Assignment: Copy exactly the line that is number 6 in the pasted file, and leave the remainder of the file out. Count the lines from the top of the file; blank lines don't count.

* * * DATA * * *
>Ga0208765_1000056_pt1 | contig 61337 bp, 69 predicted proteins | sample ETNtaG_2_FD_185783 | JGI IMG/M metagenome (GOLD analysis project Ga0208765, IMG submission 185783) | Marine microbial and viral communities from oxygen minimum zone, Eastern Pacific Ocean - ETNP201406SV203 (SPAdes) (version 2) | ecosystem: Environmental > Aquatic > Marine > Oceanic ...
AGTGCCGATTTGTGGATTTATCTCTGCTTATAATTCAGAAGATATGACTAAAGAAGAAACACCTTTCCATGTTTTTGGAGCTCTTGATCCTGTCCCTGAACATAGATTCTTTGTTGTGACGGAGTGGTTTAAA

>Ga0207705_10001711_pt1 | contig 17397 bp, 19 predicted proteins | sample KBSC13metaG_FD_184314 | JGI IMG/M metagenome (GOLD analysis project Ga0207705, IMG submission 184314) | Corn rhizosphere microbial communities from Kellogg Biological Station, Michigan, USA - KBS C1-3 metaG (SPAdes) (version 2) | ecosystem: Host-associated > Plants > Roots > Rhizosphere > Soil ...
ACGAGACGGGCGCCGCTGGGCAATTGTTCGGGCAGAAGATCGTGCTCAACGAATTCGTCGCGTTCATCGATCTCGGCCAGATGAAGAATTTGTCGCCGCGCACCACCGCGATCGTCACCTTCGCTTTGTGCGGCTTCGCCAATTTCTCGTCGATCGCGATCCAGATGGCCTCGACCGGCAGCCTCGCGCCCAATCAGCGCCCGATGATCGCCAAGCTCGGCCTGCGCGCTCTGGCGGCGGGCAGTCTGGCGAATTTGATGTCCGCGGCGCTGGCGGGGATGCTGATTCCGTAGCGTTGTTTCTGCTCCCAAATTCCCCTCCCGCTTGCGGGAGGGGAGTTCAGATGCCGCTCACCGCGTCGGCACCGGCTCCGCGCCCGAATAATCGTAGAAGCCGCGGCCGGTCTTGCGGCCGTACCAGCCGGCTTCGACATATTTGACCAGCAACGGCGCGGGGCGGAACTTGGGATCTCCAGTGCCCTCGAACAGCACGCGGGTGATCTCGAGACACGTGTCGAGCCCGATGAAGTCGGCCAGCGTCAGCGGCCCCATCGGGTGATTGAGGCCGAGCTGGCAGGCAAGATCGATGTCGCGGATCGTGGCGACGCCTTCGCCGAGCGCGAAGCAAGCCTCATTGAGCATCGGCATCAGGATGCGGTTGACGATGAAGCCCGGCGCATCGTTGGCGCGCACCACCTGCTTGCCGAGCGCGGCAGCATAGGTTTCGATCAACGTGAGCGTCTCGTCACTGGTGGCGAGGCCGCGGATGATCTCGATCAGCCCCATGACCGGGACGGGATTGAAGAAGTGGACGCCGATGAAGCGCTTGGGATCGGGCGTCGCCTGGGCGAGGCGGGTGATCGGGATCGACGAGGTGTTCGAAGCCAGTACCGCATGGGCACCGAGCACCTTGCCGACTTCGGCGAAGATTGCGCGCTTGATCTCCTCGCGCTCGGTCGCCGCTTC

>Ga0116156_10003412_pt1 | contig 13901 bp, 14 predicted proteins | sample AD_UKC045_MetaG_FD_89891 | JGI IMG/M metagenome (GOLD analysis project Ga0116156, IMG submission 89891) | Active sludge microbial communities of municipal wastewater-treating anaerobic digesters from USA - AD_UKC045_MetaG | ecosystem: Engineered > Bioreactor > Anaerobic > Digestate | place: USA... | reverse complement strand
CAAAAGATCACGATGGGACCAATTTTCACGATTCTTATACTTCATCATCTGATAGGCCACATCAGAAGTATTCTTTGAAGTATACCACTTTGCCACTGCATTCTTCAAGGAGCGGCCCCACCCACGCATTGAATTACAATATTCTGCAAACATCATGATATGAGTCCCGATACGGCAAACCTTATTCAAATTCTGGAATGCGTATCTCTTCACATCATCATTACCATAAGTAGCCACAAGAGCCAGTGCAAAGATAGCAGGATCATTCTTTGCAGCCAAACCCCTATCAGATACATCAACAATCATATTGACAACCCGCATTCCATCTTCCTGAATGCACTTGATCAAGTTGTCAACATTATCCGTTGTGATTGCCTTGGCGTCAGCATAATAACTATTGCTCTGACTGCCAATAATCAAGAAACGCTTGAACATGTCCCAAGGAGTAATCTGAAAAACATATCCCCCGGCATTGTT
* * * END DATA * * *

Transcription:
CAAAAGATCACGATGGGACCAATTTTCACGATTCTTATACTTCATCATCTGATAGGCCACATCAGAAGTATTCTTTGAAGTATACCACTTTGCCACTGCATTCTTCAAGGAGCGGCCCCACCCACGCATTGAATTACAATATTCTGCAAACATCATGATATGAGTCCCGATACGGCAAACCTTATTCAAATTCTGGAATGCGTATCTCTTCACATCATCATTACCATAAGTAGCCACAAGAGCCAGTGCAAAGATAGCAGGATCATTCTTTGCAGCCAAACCCCTATCAGATACATCAACAATCATATTGACAACCCGCATTCCATCTTCCTGAATGCACTTGATCAAGTTGTCAACATTATCCGTTGTGATTGCCTTGGCGTCAGCATAATAACTATTGCTCTGACTGCCAATAATCAAGAAACGCTTGAACATGTCCCAAGGAGTAATCTGAAAAACATATCCCCCGGCATTGTT